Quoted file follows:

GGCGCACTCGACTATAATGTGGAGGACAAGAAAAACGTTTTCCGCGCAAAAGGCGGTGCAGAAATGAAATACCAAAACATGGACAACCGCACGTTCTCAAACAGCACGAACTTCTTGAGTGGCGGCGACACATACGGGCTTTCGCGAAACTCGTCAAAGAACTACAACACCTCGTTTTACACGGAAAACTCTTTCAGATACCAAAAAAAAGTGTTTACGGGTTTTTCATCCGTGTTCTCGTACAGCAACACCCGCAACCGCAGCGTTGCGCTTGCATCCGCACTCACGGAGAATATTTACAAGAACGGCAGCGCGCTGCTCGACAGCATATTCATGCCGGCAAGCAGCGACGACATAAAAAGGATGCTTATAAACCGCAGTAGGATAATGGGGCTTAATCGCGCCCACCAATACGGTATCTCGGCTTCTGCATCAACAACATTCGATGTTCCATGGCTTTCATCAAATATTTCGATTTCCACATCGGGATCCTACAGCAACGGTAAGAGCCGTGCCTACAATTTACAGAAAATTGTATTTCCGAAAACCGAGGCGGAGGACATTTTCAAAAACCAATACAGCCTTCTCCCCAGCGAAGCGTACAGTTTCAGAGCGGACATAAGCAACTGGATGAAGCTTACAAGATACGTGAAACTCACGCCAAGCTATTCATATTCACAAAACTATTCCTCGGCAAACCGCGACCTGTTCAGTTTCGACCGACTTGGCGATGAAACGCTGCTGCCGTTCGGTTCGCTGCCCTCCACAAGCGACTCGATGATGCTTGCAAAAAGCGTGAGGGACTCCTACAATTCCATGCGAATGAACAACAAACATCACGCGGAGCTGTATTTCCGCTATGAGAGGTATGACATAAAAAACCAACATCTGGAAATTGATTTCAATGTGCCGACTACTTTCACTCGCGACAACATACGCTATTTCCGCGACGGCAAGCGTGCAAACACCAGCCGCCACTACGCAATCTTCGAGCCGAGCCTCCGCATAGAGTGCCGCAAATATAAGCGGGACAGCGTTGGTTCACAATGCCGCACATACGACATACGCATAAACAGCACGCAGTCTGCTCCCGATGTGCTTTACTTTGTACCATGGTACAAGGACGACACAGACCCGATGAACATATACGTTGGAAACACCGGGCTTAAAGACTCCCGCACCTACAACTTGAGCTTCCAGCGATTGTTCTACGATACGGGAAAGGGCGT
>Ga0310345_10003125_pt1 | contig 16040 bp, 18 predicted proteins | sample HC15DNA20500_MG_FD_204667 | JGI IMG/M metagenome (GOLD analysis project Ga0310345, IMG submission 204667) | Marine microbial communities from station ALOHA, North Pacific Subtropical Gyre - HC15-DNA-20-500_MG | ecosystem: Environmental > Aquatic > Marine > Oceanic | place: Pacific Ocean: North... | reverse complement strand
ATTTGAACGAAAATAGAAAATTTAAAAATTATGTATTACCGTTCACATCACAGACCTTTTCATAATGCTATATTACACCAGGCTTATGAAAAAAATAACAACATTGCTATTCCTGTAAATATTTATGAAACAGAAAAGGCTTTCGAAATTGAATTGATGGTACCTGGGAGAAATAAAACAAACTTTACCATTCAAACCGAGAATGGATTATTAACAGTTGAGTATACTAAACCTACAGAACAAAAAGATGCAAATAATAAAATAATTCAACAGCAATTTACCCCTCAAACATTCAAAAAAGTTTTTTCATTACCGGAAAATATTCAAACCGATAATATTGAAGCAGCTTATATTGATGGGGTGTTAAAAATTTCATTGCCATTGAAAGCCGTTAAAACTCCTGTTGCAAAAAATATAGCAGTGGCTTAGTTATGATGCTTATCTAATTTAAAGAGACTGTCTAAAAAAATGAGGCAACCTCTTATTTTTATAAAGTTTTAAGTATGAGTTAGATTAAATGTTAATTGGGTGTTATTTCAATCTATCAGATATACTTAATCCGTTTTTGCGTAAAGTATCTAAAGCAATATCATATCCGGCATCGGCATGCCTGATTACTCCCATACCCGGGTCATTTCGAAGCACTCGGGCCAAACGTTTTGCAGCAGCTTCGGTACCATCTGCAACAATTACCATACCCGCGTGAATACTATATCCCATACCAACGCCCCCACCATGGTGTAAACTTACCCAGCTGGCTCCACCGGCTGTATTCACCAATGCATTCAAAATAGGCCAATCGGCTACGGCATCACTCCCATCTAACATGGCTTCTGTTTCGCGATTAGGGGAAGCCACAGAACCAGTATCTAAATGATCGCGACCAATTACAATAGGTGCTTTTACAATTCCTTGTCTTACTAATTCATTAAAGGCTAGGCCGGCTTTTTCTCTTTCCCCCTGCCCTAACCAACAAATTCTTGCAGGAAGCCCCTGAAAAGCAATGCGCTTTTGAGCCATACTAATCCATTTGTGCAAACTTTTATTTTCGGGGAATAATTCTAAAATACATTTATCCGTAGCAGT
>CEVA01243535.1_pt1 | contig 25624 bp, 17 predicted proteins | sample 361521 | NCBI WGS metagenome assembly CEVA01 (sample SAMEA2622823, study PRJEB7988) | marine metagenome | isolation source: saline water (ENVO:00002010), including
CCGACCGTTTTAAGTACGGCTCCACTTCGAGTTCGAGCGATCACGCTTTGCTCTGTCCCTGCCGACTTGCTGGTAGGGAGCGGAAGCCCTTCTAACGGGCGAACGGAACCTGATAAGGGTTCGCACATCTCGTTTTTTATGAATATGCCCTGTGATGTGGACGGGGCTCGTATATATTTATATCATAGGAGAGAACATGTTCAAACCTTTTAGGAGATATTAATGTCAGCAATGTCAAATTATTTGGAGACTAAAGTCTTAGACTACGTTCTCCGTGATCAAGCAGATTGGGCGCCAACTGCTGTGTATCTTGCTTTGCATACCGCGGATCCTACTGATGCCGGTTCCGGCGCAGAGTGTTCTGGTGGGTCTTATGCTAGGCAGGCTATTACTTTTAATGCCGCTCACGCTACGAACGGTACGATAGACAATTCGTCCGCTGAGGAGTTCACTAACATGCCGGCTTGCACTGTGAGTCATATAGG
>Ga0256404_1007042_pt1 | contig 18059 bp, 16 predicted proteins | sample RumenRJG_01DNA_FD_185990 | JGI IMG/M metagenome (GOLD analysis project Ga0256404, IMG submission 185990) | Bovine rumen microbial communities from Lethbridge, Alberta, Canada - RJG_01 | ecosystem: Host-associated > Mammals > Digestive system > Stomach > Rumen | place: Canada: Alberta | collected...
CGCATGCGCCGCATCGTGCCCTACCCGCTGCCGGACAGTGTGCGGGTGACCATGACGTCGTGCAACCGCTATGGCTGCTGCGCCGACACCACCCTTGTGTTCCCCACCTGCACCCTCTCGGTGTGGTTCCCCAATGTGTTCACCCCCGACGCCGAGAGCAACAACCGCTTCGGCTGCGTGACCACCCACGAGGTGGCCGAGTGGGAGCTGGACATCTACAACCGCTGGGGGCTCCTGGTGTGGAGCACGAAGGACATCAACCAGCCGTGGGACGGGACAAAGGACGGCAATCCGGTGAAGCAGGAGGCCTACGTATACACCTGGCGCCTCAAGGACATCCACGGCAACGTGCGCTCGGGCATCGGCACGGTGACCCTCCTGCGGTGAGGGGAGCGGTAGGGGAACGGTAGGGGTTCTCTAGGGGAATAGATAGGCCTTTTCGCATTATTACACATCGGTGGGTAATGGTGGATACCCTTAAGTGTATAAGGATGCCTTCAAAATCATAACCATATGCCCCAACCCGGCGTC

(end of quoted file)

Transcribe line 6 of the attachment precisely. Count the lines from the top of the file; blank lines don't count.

>Ga0256404_1007042_pt1 | contig 18059 bp, 16 predicted proteins | sample RumenRJG_01DNA_FD_185990 | JGI IMG/M metagenome (GOLD analysis project Ga0256404, IMG submission 185990) | Bovine rumen microbial communities from Lethbridge, Alberta, Canada - RJG_01 | ecosystem: Host-associated > Mammals > Digestive system > Stomach > Rumen | place: Canada: Alberta | collected...